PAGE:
Biochemical Oxygen Demand vs. Chemical Oxygen Demand
28th June 2019 | waste water
Organic waste, such as dead leaves, animal manure, food waste, and even sewage, that are present in water supply are decomposed by bacteria. These microorganisms use dissolved oxygen to break down the organic matter, whilst releasing energy to grow and reproduce. The number of microorganisms that live in these environments tend to grow according to how much food is available. However, when this happens, the bacteria consume much of the dissolved oxygen, resulting in the deaths of fish and aquatic insects due to oxygen depletion.
Organic pollutants could also be substances like cleaning agents, petroleum, and solvents that can get spilled, leaked, mixed, or flushed into water systems.
What is Biochemical Oxygen Demand?
Biological Oxygen Demand, also known as Biological Oxygen Demand (BOD), is the amount of oxygen required by microorganisms to break down organic waste at a certain temperature over a particular period of time. BOD levels will be high if there is a large quantity of organic material present in a water supply, since there will be a large number of bacteria present to dissolve the waste. Treatment will then be administered in order to reduce the amount of organic waste prior to discharging into receiving waters.
It is important to note that a variety of factors affect the rate of oxygen consumption, such as temperature, pH, the occurrence of some kinds of microbes, and the kind of organic and inorganic material in the water.
BOD measurement is done over a period of 5 days at 20 degrees Celsius, which was determined by the Royal Commission on Sewage Disposal (1898) as an appropriate test period. 5 days is supposedly the longest time it took for river water to reach an estuary from its source in the United Kingdom. In the mid-20th century, incubation periods of 1, 2, 5, 10 and 20 days were being used. However, the 5-day incubation period is still used to this day in wastewater facilities.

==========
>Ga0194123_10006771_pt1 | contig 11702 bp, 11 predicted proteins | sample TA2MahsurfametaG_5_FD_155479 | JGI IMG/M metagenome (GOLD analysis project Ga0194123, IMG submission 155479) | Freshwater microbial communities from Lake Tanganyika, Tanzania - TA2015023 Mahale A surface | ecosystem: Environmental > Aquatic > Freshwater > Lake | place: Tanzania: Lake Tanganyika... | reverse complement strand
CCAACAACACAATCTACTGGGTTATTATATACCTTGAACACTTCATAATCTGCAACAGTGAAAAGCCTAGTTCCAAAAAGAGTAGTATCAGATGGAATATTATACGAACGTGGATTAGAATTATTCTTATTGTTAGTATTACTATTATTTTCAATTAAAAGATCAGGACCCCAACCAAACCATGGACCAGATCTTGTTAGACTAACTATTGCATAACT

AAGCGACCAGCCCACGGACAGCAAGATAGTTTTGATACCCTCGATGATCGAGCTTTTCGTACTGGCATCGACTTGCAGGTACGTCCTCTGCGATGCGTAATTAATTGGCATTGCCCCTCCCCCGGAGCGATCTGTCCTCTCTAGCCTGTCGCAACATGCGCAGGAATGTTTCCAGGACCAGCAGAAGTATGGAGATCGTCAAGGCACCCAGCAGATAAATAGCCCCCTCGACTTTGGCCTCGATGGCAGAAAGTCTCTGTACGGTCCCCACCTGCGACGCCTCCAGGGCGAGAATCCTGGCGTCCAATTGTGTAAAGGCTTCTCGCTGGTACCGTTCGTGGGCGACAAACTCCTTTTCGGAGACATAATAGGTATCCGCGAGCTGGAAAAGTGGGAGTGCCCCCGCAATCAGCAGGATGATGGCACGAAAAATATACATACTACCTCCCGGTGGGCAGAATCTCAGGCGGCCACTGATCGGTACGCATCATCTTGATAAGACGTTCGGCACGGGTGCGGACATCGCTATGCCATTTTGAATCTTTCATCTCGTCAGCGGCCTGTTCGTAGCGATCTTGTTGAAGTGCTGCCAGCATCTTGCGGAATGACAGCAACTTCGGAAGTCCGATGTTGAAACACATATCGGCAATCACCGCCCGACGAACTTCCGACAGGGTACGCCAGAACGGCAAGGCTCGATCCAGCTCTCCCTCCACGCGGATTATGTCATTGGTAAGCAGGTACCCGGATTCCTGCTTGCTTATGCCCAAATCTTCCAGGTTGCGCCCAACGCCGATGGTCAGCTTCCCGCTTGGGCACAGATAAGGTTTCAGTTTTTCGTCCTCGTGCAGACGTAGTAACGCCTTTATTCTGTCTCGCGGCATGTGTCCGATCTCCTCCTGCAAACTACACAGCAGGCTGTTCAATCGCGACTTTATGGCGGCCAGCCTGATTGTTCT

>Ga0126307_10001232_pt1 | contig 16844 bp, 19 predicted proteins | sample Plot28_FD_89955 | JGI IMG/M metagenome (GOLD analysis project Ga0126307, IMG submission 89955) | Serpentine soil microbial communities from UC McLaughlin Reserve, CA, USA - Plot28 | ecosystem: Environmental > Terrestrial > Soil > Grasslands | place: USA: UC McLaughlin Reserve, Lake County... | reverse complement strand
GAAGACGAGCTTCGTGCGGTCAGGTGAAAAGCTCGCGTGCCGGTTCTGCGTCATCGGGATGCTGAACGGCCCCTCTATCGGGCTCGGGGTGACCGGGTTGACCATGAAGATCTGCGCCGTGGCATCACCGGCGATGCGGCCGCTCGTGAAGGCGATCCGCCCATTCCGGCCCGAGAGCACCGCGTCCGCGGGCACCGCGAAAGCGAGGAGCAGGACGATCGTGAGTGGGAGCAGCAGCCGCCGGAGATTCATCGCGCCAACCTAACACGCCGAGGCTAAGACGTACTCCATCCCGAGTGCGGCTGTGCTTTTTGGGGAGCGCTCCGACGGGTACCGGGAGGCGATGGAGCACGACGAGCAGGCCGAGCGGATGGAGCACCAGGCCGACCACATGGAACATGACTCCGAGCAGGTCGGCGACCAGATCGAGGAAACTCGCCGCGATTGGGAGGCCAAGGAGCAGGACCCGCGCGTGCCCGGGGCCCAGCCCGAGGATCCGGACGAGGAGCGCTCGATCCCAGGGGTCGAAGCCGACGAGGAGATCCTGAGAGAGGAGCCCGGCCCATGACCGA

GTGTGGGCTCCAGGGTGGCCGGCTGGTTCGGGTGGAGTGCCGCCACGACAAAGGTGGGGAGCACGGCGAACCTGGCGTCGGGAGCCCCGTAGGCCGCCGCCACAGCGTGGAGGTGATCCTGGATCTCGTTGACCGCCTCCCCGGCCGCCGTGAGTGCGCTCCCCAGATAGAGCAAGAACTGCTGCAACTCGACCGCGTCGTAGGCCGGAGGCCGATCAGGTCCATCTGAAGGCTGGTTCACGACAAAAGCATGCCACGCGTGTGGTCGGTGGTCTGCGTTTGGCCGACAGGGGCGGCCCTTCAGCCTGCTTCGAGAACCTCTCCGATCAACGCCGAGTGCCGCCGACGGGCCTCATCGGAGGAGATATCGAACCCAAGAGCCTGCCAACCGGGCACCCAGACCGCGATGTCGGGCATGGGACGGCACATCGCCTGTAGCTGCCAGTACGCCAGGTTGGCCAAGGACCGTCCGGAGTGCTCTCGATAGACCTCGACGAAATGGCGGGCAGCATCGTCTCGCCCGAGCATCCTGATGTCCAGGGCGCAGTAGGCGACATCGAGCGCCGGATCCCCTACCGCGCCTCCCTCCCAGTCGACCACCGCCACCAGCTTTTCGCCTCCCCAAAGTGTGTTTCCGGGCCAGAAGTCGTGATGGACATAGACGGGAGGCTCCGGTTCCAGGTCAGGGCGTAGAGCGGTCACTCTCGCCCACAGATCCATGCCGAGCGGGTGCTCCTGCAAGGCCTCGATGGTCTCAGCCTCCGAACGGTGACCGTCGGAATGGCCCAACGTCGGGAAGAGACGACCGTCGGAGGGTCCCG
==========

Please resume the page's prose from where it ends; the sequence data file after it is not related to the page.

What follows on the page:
Why does BOD matter?
Measuring the BOD concentration in a water supply is important to determine its quality. In the case of wastewater treatment, it can help determine the effect that the discharged wastewater will have on the environment, human, and animal populations. It is essential to ensure that the water source is of high quality before it is released back to the environment in order to prevent health risks to the public.
Each country or region will have varying regulations for BOD. Generally, a value of 10mg/L BOD is considered the maximum acceptable for direct environmental wastewater discharge, whilst a value of 300mg/L BOD is considered the maximum acceptable for discharge to sewer systems.
What is Chemical Oxygen Demand?
Chemical Oxygen Demand (COD) refers to the amount of oxygen required to chemically oxidize organic compounds, such as petroleum, solvents, lubricants, cleaning agents, etc., in water. When measuring COD, a strong chemical oxidizing agent, such as potassium dichromate or potassium permanganate), is used in order to chemically oxidize organic material in water samples. This is done under heated and strongly acidic conditions.
Why does COD matter?
Similar to BOD, COD is a general indicator of water quality. In contrast to BOD, COD testing only takes a few hours to complete. For this reason, wastewater treatment facilities use both BOD and COD testing to monitor the treatment process, with COD testing being used to scrutinise the day-to-day operations.
If BOD were the only testing available, treated wastewater would not be released until results are verified, and any problems detected during testing are resolved. The entire process would take far too long.